Paraguay’s president, Fernando Lugo, acknowledged Tuesday that he fathered a second child while he was a Roman Catholic bishop.
In an effort to limit the damage from the latest paternity scandal to emerge during his four-year-old presidency, Lugo, 61, once known as the “bishop of the poor,” had confessed, after he was elected in 2008, to fathering one child while bishop. This latest child, a boy who is now five years old, was also conceived before Lugo quit the church to launch his political career.
On Monday, a 42-year-old nurse, Narcisa Delacruz, told the Asunción daily Última Hora, that she had sought advice from Lugo when she was having marital problems while living in the city of San Pedro.
After the boy was born, Delacruz said Lugo sent her money on a monthly basis but never officially recognized his son. “Many times he went to \[the president’s official residence\], and he was not allowed in. This made him feel very bad. ‘Why,’ he said, ‘why are so many people allowed to see him, and I, his son, cannot?’” she told Última Hora.
But on Tuesday, after Lugo said he would acknowledge the child, Delacruz said her five-year-old was happy. “See, mom, dad loves me,” the newspaper quoted her as saying.
Presidential secretary Miguel López Perito, a close aide to the leftist president, admitted the latest paternity case could tarnish Lugo’s image and would likely be used by the opposition against the government coalition’s candidate in the presidential race next year. Under Paraguay’s constitution, Lugo cannot seek re-election because presidents are only allowed to serve one term.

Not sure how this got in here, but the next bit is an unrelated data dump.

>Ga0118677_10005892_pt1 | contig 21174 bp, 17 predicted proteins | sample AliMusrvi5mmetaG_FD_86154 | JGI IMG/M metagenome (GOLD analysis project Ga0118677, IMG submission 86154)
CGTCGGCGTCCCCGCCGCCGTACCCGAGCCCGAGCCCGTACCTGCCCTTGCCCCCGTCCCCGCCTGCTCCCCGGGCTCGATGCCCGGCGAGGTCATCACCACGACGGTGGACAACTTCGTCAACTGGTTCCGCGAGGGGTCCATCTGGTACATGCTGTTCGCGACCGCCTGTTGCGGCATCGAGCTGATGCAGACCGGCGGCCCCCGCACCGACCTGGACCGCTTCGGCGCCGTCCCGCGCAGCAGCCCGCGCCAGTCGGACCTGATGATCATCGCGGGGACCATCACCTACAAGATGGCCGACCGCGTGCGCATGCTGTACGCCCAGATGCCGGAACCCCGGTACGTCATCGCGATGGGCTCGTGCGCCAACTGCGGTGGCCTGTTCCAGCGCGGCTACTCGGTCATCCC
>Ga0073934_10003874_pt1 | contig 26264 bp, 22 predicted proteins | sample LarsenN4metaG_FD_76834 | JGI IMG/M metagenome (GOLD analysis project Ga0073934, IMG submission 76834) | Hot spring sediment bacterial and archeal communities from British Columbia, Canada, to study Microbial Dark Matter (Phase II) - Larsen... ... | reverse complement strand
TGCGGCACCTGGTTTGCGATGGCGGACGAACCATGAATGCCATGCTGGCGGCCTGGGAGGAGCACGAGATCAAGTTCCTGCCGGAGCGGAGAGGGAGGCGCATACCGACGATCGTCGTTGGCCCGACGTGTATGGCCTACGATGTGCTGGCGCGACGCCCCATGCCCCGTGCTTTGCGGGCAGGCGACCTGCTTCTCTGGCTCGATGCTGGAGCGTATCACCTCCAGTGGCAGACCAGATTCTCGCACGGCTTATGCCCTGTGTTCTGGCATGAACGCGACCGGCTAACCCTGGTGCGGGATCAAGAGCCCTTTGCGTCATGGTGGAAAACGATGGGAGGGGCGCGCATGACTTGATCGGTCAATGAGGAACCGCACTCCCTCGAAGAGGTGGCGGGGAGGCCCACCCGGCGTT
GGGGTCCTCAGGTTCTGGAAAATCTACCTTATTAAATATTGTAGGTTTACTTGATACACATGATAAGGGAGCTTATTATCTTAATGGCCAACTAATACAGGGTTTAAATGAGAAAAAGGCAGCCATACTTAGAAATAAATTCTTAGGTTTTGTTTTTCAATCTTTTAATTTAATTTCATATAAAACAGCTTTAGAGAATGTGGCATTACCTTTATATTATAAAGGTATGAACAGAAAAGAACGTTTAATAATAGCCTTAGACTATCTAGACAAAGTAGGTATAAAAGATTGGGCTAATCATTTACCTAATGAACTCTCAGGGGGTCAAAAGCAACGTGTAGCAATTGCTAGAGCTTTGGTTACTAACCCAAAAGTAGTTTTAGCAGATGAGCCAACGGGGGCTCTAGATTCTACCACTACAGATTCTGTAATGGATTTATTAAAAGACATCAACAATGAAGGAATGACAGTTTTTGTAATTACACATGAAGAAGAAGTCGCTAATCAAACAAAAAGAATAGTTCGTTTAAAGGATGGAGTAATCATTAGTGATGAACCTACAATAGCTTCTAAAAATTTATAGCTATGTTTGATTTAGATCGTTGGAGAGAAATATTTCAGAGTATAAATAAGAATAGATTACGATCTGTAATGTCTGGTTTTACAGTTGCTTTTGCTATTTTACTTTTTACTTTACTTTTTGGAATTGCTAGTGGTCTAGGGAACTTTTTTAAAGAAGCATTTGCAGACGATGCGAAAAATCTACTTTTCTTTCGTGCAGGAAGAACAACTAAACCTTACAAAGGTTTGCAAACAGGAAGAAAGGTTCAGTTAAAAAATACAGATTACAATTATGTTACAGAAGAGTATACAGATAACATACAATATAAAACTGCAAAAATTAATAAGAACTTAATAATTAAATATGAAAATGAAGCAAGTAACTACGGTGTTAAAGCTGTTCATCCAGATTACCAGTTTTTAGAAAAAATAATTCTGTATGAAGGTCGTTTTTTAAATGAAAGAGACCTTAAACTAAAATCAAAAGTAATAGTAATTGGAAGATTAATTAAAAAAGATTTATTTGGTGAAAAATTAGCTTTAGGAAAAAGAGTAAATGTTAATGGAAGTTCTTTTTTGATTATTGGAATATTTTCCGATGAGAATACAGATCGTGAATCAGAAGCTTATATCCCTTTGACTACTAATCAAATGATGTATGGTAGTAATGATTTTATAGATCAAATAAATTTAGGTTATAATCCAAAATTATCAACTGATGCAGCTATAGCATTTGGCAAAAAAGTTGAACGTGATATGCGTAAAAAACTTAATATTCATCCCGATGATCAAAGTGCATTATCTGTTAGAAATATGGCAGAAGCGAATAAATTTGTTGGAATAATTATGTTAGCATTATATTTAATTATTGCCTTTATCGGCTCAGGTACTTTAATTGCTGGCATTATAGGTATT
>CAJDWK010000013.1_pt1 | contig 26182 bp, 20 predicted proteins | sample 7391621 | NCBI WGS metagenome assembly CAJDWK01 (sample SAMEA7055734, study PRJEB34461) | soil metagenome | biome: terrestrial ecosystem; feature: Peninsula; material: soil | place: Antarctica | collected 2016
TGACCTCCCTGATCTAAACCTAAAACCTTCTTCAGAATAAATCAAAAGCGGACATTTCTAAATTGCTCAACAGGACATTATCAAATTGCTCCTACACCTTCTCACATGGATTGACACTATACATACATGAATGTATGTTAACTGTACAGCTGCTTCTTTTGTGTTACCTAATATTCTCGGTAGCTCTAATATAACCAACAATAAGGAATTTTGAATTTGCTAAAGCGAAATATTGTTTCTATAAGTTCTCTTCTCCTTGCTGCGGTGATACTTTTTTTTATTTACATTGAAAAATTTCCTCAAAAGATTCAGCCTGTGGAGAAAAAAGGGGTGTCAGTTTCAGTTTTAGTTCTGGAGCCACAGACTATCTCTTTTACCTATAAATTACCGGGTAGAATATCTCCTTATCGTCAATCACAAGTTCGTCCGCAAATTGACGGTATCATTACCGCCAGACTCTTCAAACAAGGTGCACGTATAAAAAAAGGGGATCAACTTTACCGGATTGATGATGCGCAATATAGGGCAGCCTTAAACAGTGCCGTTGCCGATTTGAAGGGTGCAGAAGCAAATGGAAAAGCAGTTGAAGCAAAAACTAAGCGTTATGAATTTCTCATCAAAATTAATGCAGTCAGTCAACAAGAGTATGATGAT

“\[The president\] told me it is his son \[and\] I think it’s good that he has immediately acknowledged him,” López Perito said.
Lugo was diagnosed with cancer, from which he has since recovered. His election in 2008 ended six decades of rule by the conservative Colorado Party.
Narcisa is married to José Zárate Rodríguez, from whom she was separated for five years during which time she had an affair with Lugo, according to the Última Hora.
Jobs in government
“Coincidentally,” all of Narcisa’s family members received jobs in public administration after Lugo came to office, the newspaper reported.
Lugo was appointed as bishop in 1994, but resigned in 2005. At the time, he said his resignation was prompted by health issues, but he mounted a strong political campaign, backed by a coalition of leftist organizations.
The opposition-controlled Congress has stymied his reform agenda.
Since he was elected, at least two other women have come forward claiming that Lugo also fathered children with them. However, the president has not acknowledged them.